At least four stray or unwanted dogs were put down every day last year, official figures have revealed.
Records from council pounds showed that 1,522 former pets were euthanised in 2016 – about 300 fewer than the previous year.
The highest euthanasia numbers were in Limerick City and County where 243 dogs and 31 greyhounds were put to sleep last year.
According to figures released by the Department of Housing, Planning, Community and Local Government the regions with the best records for keeping dogs alive included Leitrim were only one out of 155 strays were put down.
In Meath only four out of 339 dogs in the pound were euthanised while in Kilkenny it was six of 240 strays taken to the pound and in Monaghan it was eight out of 411.
Gillian Bird, of the Dublin Society for the Protection of Cruelty to Animals (DSCPA), called for a ban on the online trade in dogs.
She said: “We need more of a clampdown on how people sell animals.
“Dogs should only be available through registered kennel club breeders or rescue centres.”
Ms Bird also raised concerns over the number of dogs not being neutered in Ireland and how strong the links are between pounds and rescue centres.
“The reason the figures are so high at the end of the day is because it is easy to access a dog,” she added.
“The solution: we start by banning the online trade and then move to regulation. That would reduce the number of backyard breeders and puppy farms.”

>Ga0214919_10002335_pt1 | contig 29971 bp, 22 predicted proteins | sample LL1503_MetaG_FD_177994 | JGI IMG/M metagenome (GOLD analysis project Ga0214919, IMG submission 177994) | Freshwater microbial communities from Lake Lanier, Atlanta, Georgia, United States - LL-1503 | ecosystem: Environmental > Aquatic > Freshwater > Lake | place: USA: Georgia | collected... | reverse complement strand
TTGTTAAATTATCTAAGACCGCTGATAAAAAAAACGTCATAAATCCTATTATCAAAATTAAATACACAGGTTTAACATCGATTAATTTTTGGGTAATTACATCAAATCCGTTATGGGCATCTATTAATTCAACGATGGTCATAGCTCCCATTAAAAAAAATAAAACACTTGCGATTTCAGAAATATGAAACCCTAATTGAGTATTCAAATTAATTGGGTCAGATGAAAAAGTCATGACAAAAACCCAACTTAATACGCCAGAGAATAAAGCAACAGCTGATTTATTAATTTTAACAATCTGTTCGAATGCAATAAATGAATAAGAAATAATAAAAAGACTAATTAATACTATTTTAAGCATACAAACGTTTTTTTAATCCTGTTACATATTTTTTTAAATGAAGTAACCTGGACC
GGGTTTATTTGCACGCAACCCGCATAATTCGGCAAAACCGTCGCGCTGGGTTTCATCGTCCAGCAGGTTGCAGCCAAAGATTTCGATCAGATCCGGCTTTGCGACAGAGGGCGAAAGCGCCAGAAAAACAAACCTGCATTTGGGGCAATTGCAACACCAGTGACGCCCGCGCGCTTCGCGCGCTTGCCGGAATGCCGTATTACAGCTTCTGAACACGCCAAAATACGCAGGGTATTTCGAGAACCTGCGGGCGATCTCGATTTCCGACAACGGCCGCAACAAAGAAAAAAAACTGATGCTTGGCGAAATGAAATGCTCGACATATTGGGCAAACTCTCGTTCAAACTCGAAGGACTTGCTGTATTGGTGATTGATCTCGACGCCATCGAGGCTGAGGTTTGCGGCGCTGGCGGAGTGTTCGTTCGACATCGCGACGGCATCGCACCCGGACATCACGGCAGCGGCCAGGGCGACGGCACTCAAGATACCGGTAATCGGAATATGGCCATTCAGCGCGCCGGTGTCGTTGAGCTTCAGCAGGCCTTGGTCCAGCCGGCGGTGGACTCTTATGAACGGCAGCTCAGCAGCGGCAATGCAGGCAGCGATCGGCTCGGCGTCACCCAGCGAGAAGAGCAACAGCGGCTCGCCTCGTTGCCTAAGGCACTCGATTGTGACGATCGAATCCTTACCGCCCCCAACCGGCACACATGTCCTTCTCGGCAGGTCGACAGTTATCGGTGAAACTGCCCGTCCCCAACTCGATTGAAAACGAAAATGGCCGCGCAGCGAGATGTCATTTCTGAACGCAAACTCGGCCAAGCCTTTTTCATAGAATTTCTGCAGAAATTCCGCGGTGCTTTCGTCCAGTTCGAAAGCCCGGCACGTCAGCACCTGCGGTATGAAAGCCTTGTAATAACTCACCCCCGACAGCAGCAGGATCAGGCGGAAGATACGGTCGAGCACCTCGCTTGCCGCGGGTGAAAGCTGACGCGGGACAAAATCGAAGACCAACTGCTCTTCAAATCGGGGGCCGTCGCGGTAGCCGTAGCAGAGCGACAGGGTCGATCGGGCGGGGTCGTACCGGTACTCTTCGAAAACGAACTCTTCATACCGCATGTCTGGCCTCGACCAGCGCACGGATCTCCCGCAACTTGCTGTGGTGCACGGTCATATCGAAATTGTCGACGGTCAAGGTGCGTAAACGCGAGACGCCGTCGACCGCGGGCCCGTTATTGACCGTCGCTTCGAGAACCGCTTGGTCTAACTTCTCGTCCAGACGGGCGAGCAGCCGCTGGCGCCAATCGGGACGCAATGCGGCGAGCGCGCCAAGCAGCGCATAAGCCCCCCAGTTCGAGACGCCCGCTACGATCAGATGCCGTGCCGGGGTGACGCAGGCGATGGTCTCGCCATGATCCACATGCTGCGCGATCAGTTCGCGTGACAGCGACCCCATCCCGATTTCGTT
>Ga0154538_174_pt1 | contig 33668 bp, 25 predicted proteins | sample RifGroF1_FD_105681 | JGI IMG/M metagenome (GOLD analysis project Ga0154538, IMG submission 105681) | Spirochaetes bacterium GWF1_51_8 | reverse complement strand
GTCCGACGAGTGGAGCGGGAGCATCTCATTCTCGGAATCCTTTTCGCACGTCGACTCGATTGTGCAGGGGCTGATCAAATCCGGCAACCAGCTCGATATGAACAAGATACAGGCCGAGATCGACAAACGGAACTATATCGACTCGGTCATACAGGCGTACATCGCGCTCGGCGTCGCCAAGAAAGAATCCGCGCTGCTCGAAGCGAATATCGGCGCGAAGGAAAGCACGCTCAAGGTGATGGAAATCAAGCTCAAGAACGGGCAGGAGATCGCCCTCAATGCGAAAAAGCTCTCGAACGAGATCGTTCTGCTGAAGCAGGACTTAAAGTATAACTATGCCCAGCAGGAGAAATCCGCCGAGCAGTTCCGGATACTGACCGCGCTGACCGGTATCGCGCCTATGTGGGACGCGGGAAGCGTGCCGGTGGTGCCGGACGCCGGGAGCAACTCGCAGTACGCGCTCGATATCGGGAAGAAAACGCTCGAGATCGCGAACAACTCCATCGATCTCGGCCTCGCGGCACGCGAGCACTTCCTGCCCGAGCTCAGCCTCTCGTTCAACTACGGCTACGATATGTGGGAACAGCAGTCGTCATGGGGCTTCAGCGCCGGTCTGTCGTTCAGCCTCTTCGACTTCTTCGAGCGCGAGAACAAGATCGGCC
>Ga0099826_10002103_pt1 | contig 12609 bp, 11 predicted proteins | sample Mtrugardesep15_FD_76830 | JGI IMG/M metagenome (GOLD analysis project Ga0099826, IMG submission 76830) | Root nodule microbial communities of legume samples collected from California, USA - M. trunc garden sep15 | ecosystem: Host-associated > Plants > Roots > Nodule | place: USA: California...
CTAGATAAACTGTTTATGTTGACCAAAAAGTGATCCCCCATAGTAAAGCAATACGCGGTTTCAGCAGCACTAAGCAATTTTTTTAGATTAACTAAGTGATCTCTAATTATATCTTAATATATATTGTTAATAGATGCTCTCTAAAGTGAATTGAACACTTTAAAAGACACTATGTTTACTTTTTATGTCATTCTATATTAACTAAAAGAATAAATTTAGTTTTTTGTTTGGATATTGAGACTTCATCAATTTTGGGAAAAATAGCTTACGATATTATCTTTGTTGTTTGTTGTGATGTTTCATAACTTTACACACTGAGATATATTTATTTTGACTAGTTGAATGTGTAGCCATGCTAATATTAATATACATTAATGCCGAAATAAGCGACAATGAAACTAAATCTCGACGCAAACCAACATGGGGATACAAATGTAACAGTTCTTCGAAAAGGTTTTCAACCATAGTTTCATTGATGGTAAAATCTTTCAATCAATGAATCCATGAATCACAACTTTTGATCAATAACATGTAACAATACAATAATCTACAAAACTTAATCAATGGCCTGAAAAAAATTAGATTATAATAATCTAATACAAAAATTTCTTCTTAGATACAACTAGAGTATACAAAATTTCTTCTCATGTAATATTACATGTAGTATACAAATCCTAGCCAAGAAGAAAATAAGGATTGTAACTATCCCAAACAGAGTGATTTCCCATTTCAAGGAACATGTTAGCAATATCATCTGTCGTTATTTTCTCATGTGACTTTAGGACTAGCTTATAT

Some 9,244 stray pets were sent to the pound last year, the report showed.
It also stated 6,065 of them were moved on to animal welfare groups and charities while another 1,921 were reclaimed and another 3,013 were rehomed.
Another 64 dogs died of natural causes in the pound and 152 greyhounds were put down by authorities.
Other areas with high levels of euthanasia were Wexford, where 171 dogs were put down; Tipperary – 158 dogs and 37 greyhounds; Kerry – 143 dogs and 44 greyhounds; and Clare with 129 dogs.
The report also revealed 2,821 on-the-spot fines for breaches of the Control of Dogs Act for offences such as not muzzling a restricted breed or having no licence or identity tags.
The regions with the most actions was South Dublin where 1,029 fines were issued while 59 prosecutions were taken in Co Cork.
Suzie Carley, executive director at Dogs Trust, welcomed the reduction in dogs being put down.
But she raised concerns over the number of dogs being handed over to pounds by their owners.
“When a dog is handed over by its owner, as 3,137 were last year, the pound has no legal obligation to keep it for any length of time and the dog could be put to sleep the same day,” she said.
“This figure highlights just how important our preventative campaigns are to ensuring the safety and welfare of dogs.”
Dogs Trust said 6,065 dogs were saved by welfare groups last year.